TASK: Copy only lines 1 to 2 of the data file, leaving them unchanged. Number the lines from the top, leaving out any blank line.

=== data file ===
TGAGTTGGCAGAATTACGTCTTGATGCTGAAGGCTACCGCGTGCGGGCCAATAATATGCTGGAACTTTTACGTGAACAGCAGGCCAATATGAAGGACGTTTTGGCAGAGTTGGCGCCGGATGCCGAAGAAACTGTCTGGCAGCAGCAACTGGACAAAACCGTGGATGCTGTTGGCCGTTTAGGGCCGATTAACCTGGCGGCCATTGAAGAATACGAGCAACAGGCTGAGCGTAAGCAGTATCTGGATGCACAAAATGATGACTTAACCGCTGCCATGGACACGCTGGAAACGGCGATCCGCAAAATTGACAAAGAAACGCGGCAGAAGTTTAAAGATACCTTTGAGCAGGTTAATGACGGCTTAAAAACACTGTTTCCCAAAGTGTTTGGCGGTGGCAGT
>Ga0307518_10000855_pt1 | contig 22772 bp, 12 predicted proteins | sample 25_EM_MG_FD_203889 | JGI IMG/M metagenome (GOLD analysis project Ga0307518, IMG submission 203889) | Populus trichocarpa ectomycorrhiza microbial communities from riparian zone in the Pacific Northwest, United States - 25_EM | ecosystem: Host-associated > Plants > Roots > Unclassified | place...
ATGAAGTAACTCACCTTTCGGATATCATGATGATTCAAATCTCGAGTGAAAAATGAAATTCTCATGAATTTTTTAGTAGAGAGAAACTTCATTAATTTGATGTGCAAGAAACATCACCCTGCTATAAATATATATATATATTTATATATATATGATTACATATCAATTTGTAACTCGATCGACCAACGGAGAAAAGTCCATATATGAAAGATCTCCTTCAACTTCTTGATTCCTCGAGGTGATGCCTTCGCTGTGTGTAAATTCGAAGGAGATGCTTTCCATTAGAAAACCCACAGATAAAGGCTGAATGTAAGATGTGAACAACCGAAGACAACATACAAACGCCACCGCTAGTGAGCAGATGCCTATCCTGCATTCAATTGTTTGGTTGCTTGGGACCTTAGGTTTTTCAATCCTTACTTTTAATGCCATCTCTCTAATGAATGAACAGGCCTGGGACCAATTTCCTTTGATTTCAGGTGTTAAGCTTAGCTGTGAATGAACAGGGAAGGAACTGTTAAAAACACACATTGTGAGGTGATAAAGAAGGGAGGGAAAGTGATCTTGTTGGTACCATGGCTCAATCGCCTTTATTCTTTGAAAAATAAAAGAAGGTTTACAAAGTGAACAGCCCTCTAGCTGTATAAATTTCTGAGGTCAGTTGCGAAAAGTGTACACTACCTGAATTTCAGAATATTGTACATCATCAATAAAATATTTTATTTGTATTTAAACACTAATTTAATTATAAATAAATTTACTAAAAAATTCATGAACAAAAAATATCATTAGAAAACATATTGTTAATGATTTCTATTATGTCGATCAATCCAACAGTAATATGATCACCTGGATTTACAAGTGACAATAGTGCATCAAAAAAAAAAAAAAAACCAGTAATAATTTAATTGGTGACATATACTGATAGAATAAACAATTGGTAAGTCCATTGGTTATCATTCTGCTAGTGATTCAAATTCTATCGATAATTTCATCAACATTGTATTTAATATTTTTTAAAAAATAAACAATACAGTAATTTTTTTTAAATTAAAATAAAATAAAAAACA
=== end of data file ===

TGAGTTGGCAGAATTACGTCTTGATGCTGAAGGCTACCGCGTGCGGGCCAATAATATGCTGGAACTTTTACGTGAACAGCAGGCCAATATGAAGGACGTTTTGGCAGAGTTGGCGCCGGATGCCGAAGAAACTGTCTGGCAGCAGCAACTGGACAAAACCGTGGATGCTGTTGGCCGTTTAGGGCCGATTAACCTGGCGGCCATTGAAGAATACGAGCAACAGGCTGAGCGTAAGCAGTATCTGGATGCACAAAATGATGACTTAACCGCTGCCATGGACACGCTGGAAACGGCGATCCGCAAAATTGACAAAGAAACGCGGCAGAAGTTTAAAGATACCTTTGAGCAGGTTAATGACGGCTTAAAAACACTGTTTCCCAAAGTGTTTGGCGGTGGCAGT
>Ga0307518_10000855_pt1 | contig 22772 bp, 12 predicted proteins | sample 25_EM_MG_FD_203889 | JGI IMG/M metagenome (GOLD analysis project Ga0307518, IMG submission 203889) | Populus trichocarpa ectomycorrhiza microbial communities from riparian zone in the Pacific Northwest, United States - 25_EM | ecosystem: Host-associated > Plants > Roots > Unclassified | place...